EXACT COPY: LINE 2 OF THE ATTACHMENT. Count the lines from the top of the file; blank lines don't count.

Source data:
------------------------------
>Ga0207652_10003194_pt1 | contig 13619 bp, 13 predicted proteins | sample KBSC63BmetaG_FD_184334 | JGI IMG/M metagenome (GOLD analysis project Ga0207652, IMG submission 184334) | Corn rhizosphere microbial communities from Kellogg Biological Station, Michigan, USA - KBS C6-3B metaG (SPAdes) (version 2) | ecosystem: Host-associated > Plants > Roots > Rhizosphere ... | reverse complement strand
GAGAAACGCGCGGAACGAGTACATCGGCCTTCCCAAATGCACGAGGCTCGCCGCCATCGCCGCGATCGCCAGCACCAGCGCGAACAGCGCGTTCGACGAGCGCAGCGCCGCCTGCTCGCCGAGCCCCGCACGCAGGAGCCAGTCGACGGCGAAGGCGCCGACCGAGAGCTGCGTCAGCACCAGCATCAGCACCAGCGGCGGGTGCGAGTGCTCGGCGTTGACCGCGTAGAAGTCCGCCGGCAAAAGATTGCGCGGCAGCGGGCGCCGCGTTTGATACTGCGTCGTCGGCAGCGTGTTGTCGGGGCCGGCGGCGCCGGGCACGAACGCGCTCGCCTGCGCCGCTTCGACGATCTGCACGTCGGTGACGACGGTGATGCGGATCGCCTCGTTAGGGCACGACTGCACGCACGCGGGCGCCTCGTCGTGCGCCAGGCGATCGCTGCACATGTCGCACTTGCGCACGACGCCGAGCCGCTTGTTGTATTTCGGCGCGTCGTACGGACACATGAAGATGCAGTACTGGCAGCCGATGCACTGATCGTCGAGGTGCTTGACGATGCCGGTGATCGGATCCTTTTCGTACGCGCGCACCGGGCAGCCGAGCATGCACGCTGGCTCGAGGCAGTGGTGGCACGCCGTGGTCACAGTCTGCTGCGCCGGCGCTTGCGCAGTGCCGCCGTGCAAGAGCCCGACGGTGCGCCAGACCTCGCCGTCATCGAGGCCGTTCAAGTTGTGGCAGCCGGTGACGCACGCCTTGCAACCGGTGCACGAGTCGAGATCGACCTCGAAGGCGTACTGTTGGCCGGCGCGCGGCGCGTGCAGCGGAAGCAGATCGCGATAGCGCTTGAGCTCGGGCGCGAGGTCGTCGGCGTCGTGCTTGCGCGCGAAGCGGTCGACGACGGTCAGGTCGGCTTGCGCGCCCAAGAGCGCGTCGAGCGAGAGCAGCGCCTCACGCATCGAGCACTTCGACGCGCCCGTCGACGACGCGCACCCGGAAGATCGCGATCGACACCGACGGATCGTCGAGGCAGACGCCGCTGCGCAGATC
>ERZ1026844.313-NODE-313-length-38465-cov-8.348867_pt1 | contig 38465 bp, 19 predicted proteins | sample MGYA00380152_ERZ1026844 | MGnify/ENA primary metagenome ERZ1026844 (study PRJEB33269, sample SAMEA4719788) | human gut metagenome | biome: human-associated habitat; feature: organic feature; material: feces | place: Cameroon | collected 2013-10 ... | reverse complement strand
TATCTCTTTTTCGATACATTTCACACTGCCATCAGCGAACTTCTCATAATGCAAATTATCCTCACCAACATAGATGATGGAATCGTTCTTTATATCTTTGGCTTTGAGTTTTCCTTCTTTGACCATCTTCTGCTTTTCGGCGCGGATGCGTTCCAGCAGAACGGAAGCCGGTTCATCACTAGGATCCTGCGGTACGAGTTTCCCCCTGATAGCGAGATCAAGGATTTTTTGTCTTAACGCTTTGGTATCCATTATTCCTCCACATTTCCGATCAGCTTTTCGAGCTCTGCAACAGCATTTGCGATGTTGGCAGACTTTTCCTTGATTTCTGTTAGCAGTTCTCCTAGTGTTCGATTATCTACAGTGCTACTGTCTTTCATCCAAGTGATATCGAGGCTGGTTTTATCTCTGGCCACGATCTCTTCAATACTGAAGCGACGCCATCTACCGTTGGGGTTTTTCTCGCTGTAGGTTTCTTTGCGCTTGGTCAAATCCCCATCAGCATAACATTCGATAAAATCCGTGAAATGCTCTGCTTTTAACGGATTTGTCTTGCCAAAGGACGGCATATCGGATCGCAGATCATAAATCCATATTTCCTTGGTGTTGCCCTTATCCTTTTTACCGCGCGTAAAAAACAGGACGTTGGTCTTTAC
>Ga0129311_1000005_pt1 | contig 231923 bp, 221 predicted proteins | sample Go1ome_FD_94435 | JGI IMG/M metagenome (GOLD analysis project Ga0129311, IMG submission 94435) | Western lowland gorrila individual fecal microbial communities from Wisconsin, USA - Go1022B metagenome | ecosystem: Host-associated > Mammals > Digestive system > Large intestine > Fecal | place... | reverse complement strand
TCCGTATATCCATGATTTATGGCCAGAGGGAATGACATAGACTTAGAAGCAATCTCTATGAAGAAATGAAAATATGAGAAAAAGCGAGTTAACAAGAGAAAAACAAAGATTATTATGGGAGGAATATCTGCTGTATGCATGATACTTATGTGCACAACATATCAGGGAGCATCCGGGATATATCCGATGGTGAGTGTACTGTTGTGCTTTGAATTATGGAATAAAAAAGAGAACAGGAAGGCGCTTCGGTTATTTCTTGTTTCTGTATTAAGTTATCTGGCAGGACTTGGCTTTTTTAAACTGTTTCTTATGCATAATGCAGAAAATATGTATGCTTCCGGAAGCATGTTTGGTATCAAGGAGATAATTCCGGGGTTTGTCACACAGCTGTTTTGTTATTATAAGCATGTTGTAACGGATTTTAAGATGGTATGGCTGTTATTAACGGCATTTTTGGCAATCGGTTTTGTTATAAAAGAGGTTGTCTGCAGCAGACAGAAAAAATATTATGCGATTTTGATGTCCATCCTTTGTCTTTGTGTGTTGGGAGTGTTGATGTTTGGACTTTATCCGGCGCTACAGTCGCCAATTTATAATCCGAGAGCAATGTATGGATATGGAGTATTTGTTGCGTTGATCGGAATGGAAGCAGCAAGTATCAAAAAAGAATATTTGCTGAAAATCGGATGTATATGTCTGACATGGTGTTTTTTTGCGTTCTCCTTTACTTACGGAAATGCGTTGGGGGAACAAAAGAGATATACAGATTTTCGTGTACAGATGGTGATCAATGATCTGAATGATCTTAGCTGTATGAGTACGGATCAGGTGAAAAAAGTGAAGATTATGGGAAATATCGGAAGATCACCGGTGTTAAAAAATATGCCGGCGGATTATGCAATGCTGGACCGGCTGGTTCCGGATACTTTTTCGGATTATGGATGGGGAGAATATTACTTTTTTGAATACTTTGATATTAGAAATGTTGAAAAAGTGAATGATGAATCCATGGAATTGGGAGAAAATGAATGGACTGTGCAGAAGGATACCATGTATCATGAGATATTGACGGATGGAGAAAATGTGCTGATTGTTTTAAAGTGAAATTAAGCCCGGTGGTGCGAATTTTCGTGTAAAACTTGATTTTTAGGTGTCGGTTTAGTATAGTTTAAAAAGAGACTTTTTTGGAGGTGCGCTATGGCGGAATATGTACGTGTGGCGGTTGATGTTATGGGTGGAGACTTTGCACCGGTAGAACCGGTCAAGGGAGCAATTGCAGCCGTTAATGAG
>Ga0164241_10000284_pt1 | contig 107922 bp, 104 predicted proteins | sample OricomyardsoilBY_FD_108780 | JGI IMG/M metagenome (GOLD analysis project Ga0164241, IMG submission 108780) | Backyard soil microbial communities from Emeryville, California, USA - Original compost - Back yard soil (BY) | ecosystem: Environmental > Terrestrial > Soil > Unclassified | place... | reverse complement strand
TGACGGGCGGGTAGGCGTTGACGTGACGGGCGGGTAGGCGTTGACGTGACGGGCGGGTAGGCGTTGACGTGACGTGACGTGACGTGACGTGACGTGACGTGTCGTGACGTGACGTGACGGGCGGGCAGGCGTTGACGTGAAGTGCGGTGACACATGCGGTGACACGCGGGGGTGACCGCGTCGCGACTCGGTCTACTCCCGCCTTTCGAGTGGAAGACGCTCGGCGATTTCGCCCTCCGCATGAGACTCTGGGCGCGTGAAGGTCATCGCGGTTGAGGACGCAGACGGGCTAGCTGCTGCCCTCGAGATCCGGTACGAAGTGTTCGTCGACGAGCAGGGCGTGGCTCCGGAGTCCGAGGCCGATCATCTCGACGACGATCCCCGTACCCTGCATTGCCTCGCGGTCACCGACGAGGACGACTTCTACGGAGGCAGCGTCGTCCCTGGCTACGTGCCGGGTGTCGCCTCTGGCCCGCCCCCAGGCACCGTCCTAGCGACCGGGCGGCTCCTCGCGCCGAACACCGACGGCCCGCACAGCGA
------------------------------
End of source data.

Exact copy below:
GAGAAACGCGCGGAACGAGTACATCGGCCTTCCCAAATGCACGAGGCTCGCCGCCATCGCCGCGATCGCCAGCACCAGCGCGAACAGCGCGTTCGACGAGCGCAGCGCCGCCTGCTCGCCGAGCCCCGCACGCAGGAGCCAGTCGACGGCGAAGGCGCCGACCGAGAGCTGCGTCAGCACCAGCATCAGCACCAGCGGCGGGTGCGAGTGCTCGGCGTTGACCGCGTAGAAGTCCGCCGGCAAAAGATTGCGCGGCAGCGGGCGCCGCGTTTGATACTGCGTCGTCGGCAGCGTGTTGTCGGGGCCGGCGGCGCCGGGCACGAACGCGCTCGCCTGCGCCGCTTCGACGATCTGCACGTCGGTGACGACGGTGATGCGGATCGCCTCGTTAGGGCACGACTGCACGCACGCGGGCGCCTCGTCGTGCGCCAGGCGATCGCTGCACATGTCGCACTTGCGCACGACGCCGAGCCGCTTGTTGTATTTCGGCGCGTCGTACGGACACATGAAGATGCAGTACTGGCAGCCGATGCACTGATCGTCGAGGTGCTTGACGATGCCGGTGATCGGATCCTTTTCGTACGCGCGCACCGGGCAGCCGAGCATGCACGCTGGCTCGAGGCAGTGGTGGCACGCCGTGGTCACAGTCTGCTGCGCCGGCGCTTGCGCAGTGCCGCCGTGCAAGAGCCCGACGGTGCGCCAGACCTCGCCGTCATCGAGGCCGTTCAAGTTGTGGCAGCCGGTGACGCACGCCTTGCAACCGGTGCACGAGTCGAGATCGACCTCGAAGGCGTACTGTTGGCCGGCGCGCGGCGCGTGCAGCGGAAGCAGATCGCGATAGCGCTTGAGCTCGGGCGCGAGGTCGTCGGCGTCGTGCTTGCGCGCGAAGCGGTCGACGACGGTCAGGTCGGCTTGCGCGCCCAAGAGCGCGTCGAGCGAGAGCAGCGCCTCACGCATCGAGCACTTCGACGCGCCCGTCGACGACGCGCACCCGGAAGATCGCGATCGACACCGACGGATCGTCGAGGCAGACGCCGCTGCGCAGATC